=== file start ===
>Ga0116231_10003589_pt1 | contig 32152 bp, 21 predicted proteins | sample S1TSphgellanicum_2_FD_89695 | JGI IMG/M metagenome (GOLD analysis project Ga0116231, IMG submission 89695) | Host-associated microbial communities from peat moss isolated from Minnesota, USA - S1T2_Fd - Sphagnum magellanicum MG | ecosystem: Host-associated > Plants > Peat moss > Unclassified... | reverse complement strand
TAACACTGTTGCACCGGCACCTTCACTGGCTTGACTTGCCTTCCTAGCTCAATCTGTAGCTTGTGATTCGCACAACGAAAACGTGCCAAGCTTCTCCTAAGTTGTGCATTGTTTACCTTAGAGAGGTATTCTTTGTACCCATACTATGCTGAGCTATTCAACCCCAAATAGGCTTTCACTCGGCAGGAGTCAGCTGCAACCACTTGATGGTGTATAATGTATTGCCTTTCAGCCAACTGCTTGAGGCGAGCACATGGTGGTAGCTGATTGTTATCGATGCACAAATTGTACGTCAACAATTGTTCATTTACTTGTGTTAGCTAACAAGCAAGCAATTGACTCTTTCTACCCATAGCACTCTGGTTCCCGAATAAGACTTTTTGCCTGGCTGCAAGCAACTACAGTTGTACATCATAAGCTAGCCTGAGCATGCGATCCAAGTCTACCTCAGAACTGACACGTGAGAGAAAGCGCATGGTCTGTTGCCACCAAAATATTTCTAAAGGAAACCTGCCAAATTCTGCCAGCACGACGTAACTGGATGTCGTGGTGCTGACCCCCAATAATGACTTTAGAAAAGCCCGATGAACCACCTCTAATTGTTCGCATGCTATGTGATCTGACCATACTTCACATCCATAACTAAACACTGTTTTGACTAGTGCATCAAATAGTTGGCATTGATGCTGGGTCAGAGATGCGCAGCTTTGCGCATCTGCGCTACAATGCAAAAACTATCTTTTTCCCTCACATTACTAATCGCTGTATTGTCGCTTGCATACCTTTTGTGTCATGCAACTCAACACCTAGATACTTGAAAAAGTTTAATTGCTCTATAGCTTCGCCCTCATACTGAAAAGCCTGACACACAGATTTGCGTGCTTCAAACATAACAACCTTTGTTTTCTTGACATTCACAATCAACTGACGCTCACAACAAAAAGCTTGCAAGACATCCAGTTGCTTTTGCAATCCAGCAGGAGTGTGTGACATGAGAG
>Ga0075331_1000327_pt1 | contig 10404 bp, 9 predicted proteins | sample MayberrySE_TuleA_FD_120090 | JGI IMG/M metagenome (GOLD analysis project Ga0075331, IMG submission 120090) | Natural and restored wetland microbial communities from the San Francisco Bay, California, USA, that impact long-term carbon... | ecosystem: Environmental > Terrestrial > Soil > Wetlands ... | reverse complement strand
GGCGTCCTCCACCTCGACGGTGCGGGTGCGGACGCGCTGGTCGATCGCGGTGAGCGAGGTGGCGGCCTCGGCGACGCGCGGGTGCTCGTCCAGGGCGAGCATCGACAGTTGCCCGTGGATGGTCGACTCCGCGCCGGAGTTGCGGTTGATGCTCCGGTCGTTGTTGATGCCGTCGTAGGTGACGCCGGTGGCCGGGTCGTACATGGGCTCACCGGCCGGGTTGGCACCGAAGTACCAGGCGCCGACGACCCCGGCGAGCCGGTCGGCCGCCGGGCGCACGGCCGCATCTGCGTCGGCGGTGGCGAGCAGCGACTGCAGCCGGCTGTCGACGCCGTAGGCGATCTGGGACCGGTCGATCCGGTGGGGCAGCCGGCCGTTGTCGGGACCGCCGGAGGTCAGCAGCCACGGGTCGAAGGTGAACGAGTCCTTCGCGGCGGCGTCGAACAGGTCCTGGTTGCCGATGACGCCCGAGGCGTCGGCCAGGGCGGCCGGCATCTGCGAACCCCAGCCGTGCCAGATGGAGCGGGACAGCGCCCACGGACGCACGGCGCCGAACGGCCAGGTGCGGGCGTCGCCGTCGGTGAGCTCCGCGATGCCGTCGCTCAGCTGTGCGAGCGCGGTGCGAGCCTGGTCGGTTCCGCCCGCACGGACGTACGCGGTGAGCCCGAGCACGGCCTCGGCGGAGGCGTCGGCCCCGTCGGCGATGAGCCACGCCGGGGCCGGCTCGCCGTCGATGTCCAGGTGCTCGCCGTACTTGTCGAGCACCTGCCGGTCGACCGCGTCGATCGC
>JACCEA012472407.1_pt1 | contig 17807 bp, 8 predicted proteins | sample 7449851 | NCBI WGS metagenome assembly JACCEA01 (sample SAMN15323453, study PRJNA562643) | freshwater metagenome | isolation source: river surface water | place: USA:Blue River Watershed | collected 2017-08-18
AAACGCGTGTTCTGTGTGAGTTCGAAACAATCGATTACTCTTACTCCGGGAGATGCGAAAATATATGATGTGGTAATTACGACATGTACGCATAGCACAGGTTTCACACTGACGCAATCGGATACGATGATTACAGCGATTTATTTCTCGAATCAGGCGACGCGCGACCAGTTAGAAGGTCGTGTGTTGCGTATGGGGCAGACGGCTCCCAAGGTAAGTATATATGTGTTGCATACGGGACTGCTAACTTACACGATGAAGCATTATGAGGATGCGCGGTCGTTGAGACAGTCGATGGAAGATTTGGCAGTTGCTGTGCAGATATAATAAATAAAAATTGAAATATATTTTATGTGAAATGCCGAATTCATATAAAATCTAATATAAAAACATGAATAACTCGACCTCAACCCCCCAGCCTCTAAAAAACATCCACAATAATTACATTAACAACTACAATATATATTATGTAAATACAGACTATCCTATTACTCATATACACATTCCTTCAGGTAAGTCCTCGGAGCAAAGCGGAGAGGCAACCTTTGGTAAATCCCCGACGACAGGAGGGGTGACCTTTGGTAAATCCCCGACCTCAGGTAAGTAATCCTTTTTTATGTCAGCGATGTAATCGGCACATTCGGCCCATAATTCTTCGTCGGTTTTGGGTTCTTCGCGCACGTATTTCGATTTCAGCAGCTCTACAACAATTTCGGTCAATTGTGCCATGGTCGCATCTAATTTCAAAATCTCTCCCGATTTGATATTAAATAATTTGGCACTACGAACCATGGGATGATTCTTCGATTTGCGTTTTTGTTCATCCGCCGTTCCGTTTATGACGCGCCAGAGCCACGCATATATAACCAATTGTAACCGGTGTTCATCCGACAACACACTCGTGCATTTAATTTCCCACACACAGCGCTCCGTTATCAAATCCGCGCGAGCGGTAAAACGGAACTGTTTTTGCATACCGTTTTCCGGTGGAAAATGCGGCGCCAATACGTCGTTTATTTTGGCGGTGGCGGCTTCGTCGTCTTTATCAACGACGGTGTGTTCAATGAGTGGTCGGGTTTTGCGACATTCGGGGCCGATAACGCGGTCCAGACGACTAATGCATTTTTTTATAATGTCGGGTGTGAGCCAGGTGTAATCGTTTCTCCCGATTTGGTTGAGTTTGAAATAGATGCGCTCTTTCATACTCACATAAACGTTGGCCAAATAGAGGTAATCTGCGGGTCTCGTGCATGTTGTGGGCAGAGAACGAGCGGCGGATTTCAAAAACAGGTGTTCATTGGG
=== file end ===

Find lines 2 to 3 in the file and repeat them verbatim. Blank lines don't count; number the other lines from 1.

TAACACTGTTGCACCGGCACCTTCACTGGCTTGACTTGCCTTCCTAGCTCAATCTGTAGCTTGTGATTCGCACAACGAAAACGTGCCAAGCTTCTCCTAAGTTGTGCATTGTTTACCTTAGAGAGGTATTCTTTGTACCCATACTATGCTGAGCTATTCAACCCCAAATAGGCTTTCACTCGGCAGGAGTCAGCTGCAACCACTTGATGGTGTATAATGTATTGCCTTTCAGCCAACTGCTTGAGGCGAGCACATGGTGGTAGCTGATTGTTATCGATGCACAAATTGTACGTCAACAATTGTTCATTTACTTGTGTTAGCTAACAAGCAAGCAATTGACTCTTTCTACCCATAGCACTCTGGTTCCCGAATAAGACTTTTTGCCTGGCTGCAAGCAACTACAGTTGTACATCATAAGCTAGCCTGAGCATGCGATCCAAGTCTACCTCAGAACTGACACGTGAGAGAAAGCGCATGGTCTGTTGCCACCAAAATATTTCTAAAGGAAACCTGCCAAATTCTGCCAGCACGACGTAACTGGATGTCGTGGTGCTGACCCCCAATAATGACTTTAGAAAAGCCCGATGAACCACCTCTAATTGTTCGCATGCTATGTGATCTGACCATACTTCACATCCATAACTAAACACTGTTTTGACTAGTGCATCAAATAGTTGGCATTGATGCTGGGTCAGAGATGCGCAGCTTTGCGCATCTGCGCTACAATGCAAAAACTATCTTTTTCCCTCACATTACTAATCGCTGTATTGTCGCTTGCATACCTTTTGTGTCATGCAACTCAACACCTAGATACTTGAAAAAGTTTAATTGCTCTATAGCTTCGCCCTCATACTGAAAAGCCTGACACACAGATTTGCGTGCTTCAAACATAACAACCTTTGTTTTCTTGACATTCACAATCAACTGACGCTCACAACAAAAAGCTTGCAAGACATCCAGTTGCTTTTGCAATCCAGCAGGAGTGTGTGACATGAGAG
>Ga0075331_1000327_pt1 | contig 10404 bp, 9 predicted proteins | sample MayberrySE_TuleA_FD_120090 | JGI IMG/M metagenome (GOLD analysis project Ga0075331, IMG submission 120090) | Natural and restored wetland microbial communities from the San Francisco Bay, California, USA, that impact long-term carbon... | ecosystem: Environmental > Terrestrial > Soil > Wetlands ... | reverse complement strand